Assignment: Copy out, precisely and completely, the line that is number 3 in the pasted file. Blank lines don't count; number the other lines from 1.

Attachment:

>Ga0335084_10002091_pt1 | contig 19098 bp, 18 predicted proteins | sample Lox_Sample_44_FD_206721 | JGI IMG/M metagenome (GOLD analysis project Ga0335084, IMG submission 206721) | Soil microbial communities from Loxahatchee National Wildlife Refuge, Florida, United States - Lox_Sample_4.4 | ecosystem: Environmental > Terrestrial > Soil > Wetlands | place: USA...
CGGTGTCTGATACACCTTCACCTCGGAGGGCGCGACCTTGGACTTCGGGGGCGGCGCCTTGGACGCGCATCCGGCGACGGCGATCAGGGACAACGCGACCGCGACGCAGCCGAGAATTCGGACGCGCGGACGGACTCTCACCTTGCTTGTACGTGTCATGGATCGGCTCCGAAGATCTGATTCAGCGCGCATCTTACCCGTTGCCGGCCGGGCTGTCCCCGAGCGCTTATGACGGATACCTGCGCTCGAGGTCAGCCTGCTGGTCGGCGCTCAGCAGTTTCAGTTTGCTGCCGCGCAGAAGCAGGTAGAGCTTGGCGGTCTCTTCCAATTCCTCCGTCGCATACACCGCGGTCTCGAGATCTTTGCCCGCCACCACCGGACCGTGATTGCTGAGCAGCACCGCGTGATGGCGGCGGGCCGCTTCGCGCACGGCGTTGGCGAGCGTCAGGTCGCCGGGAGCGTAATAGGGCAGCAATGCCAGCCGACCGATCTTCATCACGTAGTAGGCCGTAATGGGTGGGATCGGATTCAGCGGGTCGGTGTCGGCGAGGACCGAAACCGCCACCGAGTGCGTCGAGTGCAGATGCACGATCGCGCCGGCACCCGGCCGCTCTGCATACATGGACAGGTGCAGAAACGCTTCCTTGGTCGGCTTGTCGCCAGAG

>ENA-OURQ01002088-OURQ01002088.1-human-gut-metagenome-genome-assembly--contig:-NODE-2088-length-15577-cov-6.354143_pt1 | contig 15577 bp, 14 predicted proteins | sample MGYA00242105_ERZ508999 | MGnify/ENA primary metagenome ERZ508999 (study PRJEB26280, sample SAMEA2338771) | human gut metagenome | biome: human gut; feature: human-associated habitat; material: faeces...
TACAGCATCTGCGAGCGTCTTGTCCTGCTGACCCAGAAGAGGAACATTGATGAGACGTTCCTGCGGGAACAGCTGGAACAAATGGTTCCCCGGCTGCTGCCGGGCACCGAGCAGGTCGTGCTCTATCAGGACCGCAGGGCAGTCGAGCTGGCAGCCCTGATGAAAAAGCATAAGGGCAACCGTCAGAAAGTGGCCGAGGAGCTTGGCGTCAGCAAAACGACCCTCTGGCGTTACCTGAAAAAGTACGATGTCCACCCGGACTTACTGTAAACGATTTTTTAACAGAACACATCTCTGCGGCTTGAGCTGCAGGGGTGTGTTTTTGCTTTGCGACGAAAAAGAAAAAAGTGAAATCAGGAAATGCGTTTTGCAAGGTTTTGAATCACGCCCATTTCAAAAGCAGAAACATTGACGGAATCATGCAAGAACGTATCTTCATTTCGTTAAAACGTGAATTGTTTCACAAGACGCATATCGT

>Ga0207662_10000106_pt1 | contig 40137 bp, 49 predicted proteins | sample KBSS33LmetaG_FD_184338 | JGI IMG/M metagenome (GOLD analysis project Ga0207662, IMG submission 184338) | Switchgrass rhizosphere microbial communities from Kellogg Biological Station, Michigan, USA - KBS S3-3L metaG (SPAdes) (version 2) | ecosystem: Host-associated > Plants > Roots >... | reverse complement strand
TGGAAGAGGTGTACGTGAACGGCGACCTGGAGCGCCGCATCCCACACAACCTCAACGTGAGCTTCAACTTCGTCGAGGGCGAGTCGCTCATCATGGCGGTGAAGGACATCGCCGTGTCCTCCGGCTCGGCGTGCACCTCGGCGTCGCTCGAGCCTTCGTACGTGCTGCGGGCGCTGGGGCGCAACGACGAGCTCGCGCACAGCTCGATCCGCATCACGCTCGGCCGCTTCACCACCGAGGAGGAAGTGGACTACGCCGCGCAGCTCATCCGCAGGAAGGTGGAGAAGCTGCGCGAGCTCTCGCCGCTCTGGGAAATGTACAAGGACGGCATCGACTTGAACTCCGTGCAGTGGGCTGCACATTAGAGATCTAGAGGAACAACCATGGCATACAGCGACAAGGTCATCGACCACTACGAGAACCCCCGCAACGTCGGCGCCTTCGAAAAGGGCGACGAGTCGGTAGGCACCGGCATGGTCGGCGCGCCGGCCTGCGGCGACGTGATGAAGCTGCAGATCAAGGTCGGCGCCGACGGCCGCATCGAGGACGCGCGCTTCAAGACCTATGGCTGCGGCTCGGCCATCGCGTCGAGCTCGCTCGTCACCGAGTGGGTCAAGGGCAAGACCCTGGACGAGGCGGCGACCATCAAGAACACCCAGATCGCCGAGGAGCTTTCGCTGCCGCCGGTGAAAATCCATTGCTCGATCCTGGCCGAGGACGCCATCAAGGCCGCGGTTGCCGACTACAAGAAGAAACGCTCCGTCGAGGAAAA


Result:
>ENA-OURQ01002088-OURQ01002088.1-human-gut-metagenome-genome-assembly--contig:-NODE-2088-length-15577-cov-6.354143_pt1 | contig 15577 bp, 14 predicted proteins | sample MGYA00242105_ERZ508999 | MGnify/ENA primary metagenome ERZ508999 (study PRJEB26280, sample SAMEA2338771) | human gut metagenome | biome: human gut; feature: human-associated habitat; material: faeces...